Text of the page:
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Georgia got its revenge on Alabama on Saturday, I guess. Months after letting a lead slip away in the national championship game, Georgia wiggled past Alabama in the spring game attendance standings on Saturday but the Dawgs still had to settle for second place overall. A record crowd at Nebraska led to the Cornhusker faithful having the highest attendance for a spring game this season.

Nebraska set a school record on Saturday with 86,818 fans attending the spring game in Lincoln, the first under new head coach Scott Frost. It was the first time Nebraska recorded a crowd over 80,000 during the past five years. Nebraska surged to the top of the Big Ten spring attendance standings as well, and stayed comfortably ahead after Penn State recorded an estimated 71,000 fans at its spring game on Saturday. Ohio State had led the Big Ten the previous three years but stadium renovations limited Ohio State to 79,000 available seats this year at Ohio Stadium, and weather and schedule adjustments to the spring game resulted in a crowd of 47,803 for Ohio State’s spring game.

The SEC once again dominated spring game attendance numbers this year. With LSU and Mississippi State numbers still pending, the SEC has five schools in the top 10 in spring game attendance as of today; Georgia, Alabama, Tennessee, Florida, and Texas A&M. As a conference, the SEC eclipsed the 400,000-fan mark for the fourth time in the last five years. Although the Big Ten is typically the second best conference in cumulative spring game attendance, the conference’s number took a big dip this season thanks to weather issues across the conference. Still, the number pulled in by Nebraska, Penn State, and Ohio State helped keep the Big Ten in second place ahead of the ACC.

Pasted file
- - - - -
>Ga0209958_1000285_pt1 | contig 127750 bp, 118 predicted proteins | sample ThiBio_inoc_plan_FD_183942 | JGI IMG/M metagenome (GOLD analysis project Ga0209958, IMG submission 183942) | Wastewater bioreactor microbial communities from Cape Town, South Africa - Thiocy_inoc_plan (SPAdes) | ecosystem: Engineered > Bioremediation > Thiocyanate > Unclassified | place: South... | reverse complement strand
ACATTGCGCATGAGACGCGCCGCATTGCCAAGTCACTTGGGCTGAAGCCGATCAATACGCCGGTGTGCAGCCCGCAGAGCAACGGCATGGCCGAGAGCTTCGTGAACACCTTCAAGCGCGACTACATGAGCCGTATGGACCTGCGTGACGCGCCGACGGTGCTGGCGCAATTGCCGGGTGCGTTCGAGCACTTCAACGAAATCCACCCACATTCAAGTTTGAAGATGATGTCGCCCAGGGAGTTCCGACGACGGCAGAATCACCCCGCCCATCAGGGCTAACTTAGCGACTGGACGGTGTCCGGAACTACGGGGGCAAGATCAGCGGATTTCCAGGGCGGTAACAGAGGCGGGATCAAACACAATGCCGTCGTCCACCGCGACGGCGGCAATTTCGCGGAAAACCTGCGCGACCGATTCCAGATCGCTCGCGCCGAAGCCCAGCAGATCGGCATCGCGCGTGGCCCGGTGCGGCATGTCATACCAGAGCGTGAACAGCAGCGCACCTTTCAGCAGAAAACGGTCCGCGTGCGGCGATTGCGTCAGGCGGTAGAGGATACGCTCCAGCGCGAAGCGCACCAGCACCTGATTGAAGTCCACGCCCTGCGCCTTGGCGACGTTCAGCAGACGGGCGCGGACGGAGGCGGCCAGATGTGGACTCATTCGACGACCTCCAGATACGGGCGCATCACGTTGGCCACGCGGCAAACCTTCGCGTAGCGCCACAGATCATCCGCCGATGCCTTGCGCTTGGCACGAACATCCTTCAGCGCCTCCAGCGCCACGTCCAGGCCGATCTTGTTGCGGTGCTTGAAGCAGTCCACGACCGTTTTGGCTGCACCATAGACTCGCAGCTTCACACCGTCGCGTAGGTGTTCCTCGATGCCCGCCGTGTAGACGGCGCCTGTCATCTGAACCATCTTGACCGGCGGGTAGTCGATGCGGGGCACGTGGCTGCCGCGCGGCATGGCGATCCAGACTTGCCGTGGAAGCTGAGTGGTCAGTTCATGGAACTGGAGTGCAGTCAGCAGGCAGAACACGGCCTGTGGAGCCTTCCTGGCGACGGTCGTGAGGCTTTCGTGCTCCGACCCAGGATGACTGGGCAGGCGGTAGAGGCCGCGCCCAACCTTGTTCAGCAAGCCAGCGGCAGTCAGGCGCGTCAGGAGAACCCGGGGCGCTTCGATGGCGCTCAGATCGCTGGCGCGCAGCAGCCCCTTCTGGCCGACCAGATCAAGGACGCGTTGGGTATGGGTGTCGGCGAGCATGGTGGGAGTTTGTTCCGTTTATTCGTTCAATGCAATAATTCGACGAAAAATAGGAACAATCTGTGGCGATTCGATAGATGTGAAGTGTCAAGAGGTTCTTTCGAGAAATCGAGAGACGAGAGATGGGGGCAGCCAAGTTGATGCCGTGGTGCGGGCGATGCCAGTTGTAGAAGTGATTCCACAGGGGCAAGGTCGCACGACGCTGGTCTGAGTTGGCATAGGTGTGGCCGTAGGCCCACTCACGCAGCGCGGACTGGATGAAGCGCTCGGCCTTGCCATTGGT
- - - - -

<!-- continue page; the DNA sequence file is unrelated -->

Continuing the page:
Keep in mind spring game attendance is treated differently by every school, and the numbers often include estimates so the accuracy can be questioned. Even though there are still a handful of spring games left, none will rival the numbers put up today.

The updated top 10 is listed below, and a full database of spring game attendance can be found here (complete with conference breakdowns and a five-year record of spring game attendance figures by school).

2018 Spring Game Attendance Top 10

  1. Nebraska – 86,818
  2. Georgia – 82,184
  3. Alabama – 74,732
  4. Penn State – 71,000
  5. Tennessee – 65,098
  6. Florida State – 60,934
  7. Clemson – 55,000
  8. Florida – 53,015
  9. Oklahoma – 52,102
  10. Texas A&M – 48,129

Jeremy Pruitt felt some Tennessee players “flat out quit” in spring game

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New Tennessee head coach Jeremy Pruit has a message to his players and Tennessee fans. If you are going to enter Neyland Stadium, you better be prepared to work.

Following Tennessee’s spring game in Knoxville, Pruitt reflected on his first spring game as head coach with the media and he was not about to let anyone off the hook for a mediocre performance in the spring game. One thing you never want to hear from a head coach is that some of his players seemingly quit. That was the case for Pruitt today, without naming any specific players.

Even fans received some gripes from the new head coach.